By Jim Schutz, Oculus CEO
Our founder & CEO, Hoji Alimi, has for years generously asked for my advice to help create long-term shareholder value at Oculus. Hoji and the board recently asked me to stop “with the free advice” and step up as the new CEO—an opportunity, by the way, which I treasure as once-in-a-lifetime chance.
During the first hundred days of this transition, my hope is to report back to you—our shareholders—regularly, via this column. Over the next few months, please stay tuned as we further detail our strategies, our wins, as well as the challenges ahead.
For those of you I have not met yet, my name is Jim Schutz and I’ve been the chief operating officer at Oculus since early 2009 and general counsel since 2003. I’m an attorney by training with a recent track record in buying and selling companies, divisions, products, R&D projects, as well as licensing and partnering. In my tenure as COO over the past four years, both Hoji and Oculus’ CFO, Bob Miller, requested that I focus on, and orchestrate, all internal operations including:
- Sales and marketing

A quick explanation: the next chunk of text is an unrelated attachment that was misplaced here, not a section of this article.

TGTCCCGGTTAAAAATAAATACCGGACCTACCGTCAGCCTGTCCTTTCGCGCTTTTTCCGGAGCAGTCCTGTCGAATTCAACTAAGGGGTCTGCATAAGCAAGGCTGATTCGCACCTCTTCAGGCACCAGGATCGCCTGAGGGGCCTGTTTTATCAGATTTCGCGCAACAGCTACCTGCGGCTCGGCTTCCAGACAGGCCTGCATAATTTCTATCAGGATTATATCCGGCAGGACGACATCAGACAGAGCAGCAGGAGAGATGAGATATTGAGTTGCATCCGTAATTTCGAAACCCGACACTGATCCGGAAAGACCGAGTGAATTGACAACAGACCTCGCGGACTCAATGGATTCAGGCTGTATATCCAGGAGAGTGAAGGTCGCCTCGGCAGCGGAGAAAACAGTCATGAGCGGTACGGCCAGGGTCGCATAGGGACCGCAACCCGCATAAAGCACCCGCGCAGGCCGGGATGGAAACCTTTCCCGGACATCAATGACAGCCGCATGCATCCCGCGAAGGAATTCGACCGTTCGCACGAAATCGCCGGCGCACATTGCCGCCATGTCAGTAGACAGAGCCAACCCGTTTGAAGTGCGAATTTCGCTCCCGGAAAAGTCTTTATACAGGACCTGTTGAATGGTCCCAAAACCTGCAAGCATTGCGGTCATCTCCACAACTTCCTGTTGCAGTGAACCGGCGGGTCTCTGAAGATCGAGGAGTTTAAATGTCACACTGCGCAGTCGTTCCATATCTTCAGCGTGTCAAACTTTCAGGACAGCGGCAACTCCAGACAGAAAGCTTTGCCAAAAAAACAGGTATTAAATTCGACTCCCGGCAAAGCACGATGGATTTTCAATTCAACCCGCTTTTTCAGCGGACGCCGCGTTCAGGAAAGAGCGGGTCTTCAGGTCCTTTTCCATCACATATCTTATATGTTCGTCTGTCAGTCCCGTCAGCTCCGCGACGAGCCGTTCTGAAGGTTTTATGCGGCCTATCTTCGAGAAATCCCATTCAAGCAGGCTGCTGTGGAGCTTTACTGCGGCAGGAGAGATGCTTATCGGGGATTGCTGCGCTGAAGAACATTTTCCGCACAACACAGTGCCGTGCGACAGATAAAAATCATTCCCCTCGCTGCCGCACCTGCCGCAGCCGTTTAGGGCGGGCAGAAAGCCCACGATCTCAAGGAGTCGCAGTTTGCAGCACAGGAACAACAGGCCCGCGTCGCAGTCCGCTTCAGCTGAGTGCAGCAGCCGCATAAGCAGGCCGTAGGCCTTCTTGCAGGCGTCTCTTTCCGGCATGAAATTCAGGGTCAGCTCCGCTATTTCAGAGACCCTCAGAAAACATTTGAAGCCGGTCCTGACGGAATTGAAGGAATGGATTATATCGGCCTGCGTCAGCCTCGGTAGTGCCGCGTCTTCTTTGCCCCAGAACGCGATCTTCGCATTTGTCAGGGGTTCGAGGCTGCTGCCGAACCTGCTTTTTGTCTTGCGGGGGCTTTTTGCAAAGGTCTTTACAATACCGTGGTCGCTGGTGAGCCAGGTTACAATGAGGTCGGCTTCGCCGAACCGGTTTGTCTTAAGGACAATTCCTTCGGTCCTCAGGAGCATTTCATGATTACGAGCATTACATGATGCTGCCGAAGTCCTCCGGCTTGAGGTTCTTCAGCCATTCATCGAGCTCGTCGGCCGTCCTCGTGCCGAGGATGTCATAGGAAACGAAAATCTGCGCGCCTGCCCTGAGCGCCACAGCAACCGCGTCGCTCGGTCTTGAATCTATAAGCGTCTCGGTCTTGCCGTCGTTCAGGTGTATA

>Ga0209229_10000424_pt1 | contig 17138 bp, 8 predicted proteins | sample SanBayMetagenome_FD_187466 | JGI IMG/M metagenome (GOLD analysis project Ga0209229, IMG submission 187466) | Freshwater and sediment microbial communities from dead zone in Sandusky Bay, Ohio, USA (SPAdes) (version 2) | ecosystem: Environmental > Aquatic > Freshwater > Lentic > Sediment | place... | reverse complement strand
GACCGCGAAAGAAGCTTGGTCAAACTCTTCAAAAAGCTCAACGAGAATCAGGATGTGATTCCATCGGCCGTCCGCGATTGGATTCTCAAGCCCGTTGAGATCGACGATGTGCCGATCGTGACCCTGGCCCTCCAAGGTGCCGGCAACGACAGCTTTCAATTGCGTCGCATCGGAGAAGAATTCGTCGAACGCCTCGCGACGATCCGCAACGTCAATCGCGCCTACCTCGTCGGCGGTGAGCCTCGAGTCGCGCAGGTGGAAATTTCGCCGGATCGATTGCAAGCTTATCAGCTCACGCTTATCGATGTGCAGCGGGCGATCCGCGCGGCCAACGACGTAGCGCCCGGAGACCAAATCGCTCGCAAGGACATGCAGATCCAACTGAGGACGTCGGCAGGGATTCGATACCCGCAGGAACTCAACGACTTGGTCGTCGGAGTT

- Research & development
- Intellectual property
- Regulatory affairs, and
- Quality assurance
The team at Oculus has done a terrific job over the past four years in building a solid channel of global distributors and partners.
Hoji and Bob handled the rigors of Wall Street and shareholder issues while I got to work with our team on fine-tuning all internal and operational issues.
As Hoji mentioned during our recent conference call, it is now a perfect time to stop facing inward and step into the breach as CEO to allow Hoji to focus on Ruthigen, our exciting new spin off. Hoji’s passion is in R&D, regulatory affairs and clinicals—he’s truly an industry expert—and he’s the perfect person to lead Ruthigen moving forward.
I can’t thank Hoji and our board of directors enough for the trust and confidence they’ve demonstrated by inviting me to serve as the CEO of Oculus. Bob, our veteran CFO, will be staying on with the Oculus team, so his steady hand will remain with us.